On “Ghetto-ology” and “Black Roots”, Sugar really concentrated on message music. On this album, he displays once again his great talent for putting over love songs. The three love songs on the album truly are exceptional. “Lovers Rock” is the huge UK hit, recorded in the UK, with overdubs at Wackles (possibly the first occasion he worked at the studio). It took ‘Lovers Rock’ the style, up a step. “My Love Is True” comes from a Studio One session, and is a superb example of late seventies Studio One, “My Devotion” was cut at Channel One with a mix of the YP and Studio One bands. Of the reality tunes, the most interesting must be the tune cut with Amara in Birmingham, England, “Death Trap”.

Out of all the Youth Promotion/Black Roots albums released during this time ’80/’81, “African Girl” seems to be the only one that is lacking not only lyrically from Sugar, but in the production style that made the other albums special. The reason or reasons for this are hard to define. “African Girl”, the title track, is the only track with an edge to it, and was a hit in the UK on 12″, and fully deserved to be. It being a phaser mixed cut of “Shank I Sheck”. The only other tune with the same kind of energy is “Penny For My Song”. Outside of that, only “Ghetto Youths” is in the least bit memorable, mainly due to the chorus. Thankfully better music was to come.

The next stage of Sugar’s career was going to see him move into the more traditional role of the artist, rather than artist/producer. After four self-produced albums for Youth Promotion/Black Roots, perhaps he felt he could help the organistion more by stepping aside, or going low profile.

His first stop was the Channel One studios of the Hookim brothers. They were also on a very good run around the time (1983). Sugar recorded the “With Lots Of Extra” album for them. Don Carlos, Sammy Dread and Barry Brown all were working with the studio or already had music released by Channel One,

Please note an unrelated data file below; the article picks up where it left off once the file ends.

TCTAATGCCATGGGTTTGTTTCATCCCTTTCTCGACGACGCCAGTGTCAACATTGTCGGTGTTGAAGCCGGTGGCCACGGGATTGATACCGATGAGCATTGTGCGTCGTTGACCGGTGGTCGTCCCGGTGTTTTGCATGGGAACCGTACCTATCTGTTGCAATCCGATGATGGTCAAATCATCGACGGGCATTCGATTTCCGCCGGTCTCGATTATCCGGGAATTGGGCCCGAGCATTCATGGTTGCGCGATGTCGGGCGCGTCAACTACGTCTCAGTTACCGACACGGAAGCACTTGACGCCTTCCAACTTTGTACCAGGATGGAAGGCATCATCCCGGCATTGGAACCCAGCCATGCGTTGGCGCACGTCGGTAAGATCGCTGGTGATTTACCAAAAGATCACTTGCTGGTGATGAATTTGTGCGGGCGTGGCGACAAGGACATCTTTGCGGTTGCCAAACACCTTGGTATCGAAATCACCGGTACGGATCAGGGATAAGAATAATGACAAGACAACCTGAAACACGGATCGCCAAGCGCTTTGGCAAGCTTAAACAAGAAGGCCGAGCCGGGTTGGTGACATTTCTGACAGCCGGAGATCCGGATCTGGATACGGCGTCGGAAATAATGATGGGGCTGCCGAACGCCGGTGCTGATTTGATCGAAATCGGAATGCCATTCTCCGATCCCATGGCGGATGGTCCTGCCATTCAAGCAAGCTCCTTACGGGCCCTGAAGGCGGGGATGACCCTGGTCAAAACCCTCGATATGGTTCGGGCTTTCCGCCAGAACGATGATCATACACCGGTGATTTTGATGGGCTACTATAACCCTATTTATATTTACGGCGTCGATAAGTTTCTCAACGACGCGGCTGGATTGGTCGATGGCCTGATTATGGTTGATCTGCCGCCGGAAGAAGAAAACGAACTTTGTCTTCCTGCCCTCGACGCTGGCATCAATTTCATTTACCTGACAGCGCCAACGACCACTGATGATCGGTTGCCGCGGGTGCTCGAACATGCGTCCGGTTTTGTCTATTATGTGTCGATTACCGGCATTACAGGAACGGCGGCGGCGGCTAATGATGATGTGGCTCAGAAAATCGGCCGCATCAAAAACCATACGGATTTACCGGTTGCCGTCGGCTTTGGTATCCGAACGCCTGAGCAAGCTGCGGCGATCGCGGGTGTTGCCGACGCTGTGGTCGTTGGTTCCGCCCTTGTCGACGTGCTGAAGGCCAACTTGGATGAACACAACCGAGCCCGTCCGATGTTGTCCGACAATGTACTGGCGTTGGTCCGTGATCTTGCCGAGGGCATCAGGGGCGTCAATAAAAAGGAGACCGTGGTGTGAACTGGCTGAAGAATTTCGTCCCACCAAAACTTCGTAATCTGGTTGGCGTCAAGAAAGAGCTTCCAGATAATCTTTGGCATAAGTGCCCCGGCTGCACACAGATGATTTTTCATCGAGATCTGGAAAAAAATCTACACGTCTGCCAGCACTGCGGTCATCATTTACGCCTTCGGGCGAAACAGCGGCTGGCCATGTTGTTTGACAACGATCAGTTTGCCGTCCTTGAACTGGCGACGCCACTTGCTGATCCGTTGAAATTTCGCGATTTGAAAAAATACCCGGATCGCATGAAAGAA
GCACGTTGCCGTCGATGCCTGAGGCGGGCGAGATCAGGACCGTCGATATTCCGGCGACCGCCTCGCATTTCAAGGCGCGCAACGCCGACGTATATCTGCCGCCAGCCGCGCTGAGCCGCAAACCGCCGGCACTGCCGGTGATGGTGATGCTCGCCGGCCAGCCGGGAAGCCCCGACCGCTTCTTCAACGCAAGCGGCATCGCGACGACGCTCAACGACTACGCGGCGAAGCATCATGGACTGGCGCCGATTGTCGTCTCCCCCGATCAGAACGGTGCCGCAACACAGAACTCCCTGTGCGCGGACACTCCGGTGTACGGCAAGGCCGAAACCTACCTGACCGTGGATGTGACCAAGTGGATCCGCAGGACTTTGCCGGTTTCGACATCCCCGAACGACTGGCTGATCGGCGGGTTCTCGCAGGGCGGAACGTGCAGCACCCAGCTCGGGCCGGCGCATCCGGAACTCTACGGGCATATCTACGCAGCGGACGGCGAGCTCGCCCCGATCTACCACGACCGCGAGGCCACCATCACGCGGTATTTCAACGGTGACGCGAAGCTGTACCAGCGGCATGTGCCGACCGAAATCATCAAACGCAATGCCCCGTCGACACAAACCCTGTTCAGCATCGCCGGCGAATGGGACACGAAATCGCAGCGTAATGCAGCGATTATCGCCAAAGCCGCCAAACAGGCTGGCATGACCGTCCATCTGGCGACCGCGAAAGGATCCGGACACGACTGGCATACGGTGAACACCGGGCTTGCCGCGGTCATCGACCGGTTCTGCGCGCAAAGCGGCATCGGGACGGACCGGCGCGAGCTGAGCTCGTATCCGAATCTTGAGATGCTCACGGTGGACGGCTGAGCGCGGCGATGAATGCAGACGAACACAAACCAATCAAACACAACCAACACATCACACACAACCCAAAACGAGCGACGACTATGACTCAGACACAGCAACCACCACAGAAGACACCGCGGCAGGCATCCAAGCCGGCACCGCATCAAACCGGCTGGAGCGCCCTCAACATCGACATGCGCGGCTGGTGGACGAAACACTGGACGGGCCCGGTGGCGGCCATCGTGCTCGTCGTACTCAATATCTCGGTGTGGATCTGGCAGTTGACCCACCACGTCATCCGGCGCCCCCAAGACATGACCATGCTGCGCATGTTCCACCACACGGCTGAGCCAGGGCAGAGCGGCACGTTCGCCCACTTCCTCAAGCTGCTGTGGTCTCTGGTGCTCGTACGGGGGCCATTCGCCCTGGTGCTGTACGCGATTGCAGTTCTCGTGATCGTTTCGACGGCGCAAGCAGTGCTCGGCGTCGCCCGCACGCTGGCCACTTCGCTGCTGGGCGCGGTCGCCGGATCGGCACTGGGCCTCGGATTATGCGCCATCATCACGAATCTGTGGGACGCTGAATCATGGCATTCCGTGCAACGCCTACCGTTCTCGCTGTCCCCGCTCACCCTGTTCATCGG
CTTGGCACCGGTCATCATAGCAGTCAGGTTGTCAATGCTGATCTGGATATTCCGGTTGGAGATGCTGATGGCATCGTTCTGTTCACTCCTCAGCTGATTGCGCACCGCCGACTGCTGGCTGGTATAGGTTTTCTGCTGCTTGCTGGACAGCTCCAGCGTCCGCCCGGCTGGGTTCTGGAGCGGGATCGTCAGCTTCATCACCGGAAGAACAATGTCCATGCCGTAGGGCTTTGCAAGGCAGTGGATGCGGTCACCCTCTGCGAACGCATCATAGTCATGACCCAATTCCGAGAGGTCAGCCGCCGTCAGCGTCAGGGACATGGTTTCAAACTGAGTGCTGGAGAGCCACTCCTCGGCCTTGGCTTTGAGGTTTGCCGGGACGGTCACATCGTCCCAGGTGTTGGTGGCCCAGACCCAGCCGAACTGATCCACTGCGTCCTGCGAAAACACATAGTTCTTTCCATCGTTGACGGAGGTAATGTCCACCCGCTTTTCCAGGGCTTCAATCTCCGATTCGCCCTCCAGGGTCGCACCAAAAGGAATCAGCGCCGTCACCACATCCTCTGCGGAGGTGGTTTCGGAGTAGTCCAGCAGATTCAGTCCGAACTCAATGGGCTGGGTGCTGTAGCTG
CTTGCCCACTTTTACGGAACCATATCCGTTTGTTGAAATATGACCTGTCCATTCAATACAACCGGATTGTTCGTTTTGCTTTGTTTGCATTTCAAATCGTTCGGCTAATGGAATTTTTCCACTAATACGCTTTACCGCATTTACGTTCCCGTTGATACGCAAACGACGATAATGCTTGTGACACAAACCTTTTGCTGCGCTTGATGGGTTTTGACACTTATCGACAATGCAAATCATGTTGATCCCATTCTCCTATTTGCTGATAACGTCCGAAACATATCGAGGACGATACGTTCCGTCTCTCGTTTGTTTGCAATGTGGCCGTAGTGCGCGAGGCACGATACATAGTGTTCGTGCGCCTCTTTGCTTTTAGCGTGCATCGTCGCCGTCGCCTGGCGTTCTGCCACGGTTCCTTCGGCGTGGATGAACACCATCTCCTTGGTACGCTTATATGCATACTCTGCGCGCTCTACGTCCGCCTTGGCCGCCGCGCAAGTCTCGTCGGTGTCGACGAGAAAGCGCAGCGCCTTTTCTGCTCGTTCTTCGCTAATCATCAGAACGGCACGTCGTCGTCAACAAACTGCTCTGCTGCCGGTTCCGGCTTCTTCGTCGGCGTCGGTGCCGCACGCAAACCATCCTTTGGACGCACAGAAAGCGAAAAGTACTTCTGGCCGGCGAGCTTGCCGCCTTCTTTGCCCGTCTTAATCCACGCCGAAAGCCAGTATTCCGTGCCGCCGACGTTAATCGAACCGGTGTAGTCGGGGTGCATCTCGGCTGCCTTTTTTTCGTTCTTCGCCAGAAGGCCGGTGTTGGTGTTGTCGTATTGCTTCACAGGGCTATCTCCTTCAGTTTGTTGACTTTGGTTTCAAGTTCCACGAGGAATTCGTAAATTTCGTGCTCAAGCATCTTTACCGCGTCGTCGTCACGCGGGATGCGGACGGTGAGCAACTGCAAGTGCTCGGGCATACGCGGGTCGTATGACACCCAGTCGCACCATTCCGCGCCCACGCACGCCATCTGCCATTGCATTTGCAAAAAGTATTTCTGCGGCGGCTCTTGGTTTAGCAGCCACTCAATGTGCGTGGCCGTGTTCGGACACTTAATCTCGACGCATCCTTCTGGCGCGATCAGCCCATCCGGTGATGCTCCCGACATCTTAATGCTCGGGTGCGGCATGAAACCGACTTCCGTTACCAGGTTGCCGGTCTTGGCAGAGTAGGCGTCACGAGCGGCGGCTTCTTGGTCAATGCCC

With the Radics on the rhythms, Solgie and Scientist on the board, and Niney producing – who had only recently been installed as the producer for the studio, the album could only really be successful, and it was on every level. Sugar provided excellent songs including one of his most powerful reality songs “No Vacancy”, just one of 9 superb tracks.

By 1984, a new force in the music was coming up to challenge Junjo and the Radics, who were still in full control of the music, and were now even more powerful with the very popular Volcano Hi—Power sound system. The challenger of course was big George Phang and his Powerhouse label. Somehow, he had enlisted Sly & Robbie and the Taxi gang, and then managed to get a totally new sound out of them.

George Phang - 1986 (Photo: Beth Lessser)

George Phang – 1986 (Photo: Beth Lessser)

Sugar, in his new freelance role was a perfect artist also to have on his label. Others included at the time Barrington Levy and Echo Minott. George would have been the most raggamuffin producer Sugar had yet worked for with regards to albums, and he responded with a very rough and tough album. A six track set it is a mix of Dancehall anthems like the title track “Buy Off The Bar” and thoughtful songs like “Dread Upon Your Head”, and the album is a joy from beginning to end.

Another direction Sugar took then, saw him working in New York at the Wackies studios of Lloyd Barnes. Wackies had released some truly excellent music from the early ’80s, and yet were still running into the mentality that ‘Real reggae can only be made in Jamaica’.